A Force on the Ice

Published Mar. 4, 2010

The landscape of RIT athletics in 1975 included football and very few women’s varsity teams. But that didn’t stop a group of pioneering ladies from lacing up ice skates and playing 
recreational hockey.

It wasn’t glamorous. Their ice time began at 11 p.m. The club had to buy their own jerseys and equipment. 

“We did not win any games the first two years, but we had a lot of fun playing hockey,” recalls Sheila Stevenson ’79 (graphic communication). “We practiced and played hard and were committed to the program.”

Fast-forward 35 years. With the lights dimmed, and Survivor’s Eye of the Tiger blaring throughout Ritter Arena, 21 women from all regions of North America take the ice with one mission in mind: a national championship. In the past four seasons, the RIT women’s hockey program has skated its way to national prominence as one of the premier collegiate programs in Division III.

“With the success we’ve had, and the talent on this team, the goal every season now is to make the NCAA tournament and make a run at the national championship,” says RIT Head Coach Scott McDonald.

All eyes on Division I

RIT women’s hockey is well positioned to move to the NCAA Division I level, according to President Bill Destler and Lou Spiotti, director of athletics.

RIT has 24 varsity sports and all but men’s hockey compete at Division III. The men’s team jumped to the more competitive Division I level in 2005.

For now, the women’s team will have to wait. The NCAA put a moratorium into effect in 2007, forbidding teams from moving up or down until August 2011 at the earliest. 

“We certainly would like to take the program to the Division I level,” says Spiotti. “It would pair nicely with the men’s program and create more energy around hockey in general. Our plans are to do just that.”

There are currently 35 women’s hockey teams in Division I. RIT could potentially join regional schools with strong athletic and academic legacies such as Cornell, Syracuse, St. Lawrence, Clarkson, Colgate, Union, RPI, Niagara and Mercyhurst.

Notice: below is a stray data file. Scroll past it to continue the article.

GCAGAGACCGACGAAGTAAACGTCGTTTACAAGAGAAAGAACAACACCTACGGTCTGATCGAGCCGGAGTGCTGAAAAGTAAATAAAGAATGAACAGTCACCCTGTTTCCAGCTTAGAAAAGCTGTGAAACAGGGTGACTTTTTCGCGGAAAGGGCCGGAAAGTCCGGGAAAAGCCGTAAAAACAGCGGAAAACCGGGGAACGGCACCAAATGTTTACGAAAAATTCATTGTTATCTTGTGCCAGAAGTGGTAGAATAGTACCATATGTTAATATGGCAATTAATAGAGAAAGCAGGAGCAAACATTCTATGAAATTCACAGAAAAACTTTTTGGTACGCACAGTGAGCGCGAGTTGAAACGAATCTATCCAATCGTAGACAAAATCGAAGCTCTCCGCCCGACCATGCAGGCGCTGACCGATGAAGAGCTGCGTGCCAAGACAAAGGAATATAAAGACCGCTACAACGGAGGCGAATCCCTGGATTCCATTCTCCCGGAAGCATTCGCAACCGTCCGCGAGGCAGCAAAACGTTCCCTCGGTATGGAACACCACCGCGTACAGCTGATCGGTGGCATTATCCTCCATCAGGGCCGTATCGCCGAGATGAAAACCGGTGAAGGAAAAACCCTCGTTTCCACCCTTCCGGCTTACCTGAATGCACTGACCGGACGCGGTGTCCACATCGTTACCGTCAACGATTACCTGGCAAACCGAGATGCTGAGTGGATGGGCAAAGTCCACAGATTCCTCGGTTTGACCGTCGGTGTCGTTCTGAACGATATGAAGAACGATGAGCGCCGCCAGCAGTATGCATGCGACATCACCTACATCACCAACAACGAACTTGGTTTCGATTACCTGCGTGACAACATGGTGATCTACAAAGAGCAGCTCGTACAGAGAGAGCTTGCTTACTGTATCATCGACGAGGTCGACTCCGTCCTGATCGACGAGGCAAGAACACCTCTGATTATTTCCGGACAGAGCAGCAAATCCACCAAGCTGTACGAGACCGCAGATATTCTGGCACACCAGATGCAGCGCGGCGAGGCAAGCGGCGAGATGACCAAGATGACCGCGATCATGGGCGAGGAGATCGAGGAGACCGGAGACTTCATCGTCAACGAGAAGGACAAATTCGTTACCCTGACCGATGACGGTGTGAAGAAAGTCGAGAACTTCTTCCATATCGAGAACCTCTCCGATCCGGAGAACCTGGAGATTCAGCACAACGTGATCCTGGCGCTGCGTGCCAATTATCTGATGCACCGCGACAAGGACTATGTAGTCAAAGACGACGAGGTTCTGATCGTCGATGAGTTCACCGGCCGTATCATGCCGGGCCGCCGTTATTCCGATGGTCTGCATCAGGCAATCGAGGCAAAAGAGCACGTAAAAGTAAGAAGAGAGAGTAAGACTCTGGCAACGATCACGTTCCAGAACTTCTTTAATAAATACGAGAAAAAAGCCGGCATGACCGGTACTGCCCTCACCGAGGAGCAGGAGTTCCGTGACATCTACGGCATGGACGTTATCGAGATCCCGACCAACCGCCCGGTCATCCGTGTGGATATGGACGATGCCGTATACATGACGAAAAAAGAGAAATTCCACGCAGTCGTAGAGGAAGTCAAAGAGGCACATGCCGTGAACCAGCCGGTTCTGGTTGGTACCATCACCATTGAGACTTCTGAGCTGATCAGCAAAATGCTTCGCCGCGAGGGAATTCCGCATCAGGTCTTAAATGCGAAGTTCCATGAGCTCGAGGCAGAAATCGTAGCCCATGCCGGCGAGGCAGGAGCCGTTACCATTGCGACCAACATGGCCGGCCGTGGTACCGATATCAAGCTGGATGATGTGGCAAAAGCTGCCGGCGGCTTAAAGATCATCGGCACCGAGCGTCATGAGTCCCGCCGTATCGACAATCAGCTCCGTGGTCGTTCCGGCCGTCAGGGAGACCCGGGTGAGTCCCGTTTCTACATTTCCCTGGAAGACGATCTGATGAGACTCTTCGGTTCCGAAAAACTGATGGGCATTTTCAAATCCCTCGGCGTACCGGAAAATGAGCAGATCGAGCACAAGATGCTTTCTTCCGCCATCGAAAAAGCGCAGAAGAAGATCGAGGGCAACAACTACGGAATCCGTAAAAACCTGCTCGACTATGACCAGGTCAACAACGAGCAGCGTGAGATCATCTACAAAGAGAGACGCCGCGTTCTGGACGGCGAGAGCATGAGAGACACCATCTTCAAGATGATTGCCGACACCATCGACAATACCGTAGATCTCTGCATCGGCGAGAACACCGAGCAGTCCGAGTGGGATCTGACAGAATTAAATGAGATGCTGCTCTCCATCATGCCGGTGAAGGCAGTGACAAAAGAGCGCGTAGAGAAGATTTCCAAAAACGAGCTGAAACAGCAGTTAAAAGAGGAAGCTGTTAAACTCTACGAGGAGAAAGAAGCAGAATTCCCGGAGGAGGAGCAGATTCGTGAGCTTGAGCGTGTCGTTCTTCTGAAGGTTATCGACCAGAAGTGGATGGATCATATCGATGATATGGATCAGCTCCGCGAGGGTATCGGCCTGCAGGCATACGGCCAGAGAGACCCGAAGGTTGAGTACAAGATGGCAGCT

But it’s not just about winning. The team is an eclectic group of student athletes who, for nine months a year become a sorority—eating, practicing, studying and traveling as a cohesive unit.

“We hang out a lot off the ice,” says Amy Torgerson, a psychology and management double major from Owatonna, Minn. “You have to have a close knit group to be successful, which we have.”

Despite different backgrounds, the players share a passion for the game. Several of the women credit family members as inspiration for learning to play hockey at an early age. Some were figure skaters before switching to hockey.

Criminal justice major Amanda Klassen of Winnipeg, Manitoba, had a different take: “I grew up a huge Winnipeg Jets fan and loved the movie The Mighty Ducks. Right around when the movie came out, I went to an Anaheim Mighty Ducks-Jets game in Winnipeg. It was a high scoring game and there was a huge brawl. I was hooked from there.” 

Today’s roster is a melting pot of players from Canada and the United States. A starting lineup can consist of players from Van Nuys, Calif.; Lakewood, Colo.; Calgary, Alberta; Owatonna, Minn.; King George, Ontario, and Batavia, N.Y.

“RIT is a place that creates an international appeal,” says Lou Spiotti Jr., director for the Center of Intercollegiate Athletics and Recreation. “Our women’s hockey team epitomizes this ideal.” 

Ariane Yokoyama, from California, explains her reasons for traveling across the country. “I came to RIT because it is a really competitive Division III program. I also wanted to study ultrasound, and it was the only four-year school with a good hockey team.”

Captains Sarah Dagg, left, and Missy Hall don pink jerseys showing the team’s support of breast cancer awareness. The jerseys were worn during a game and auctioned as a fundraiser for the cause.

Team members also enjoy spending time together off the ice. One morning, the women gathered at one of their favorite restaurants, Margie’s, for breakfast.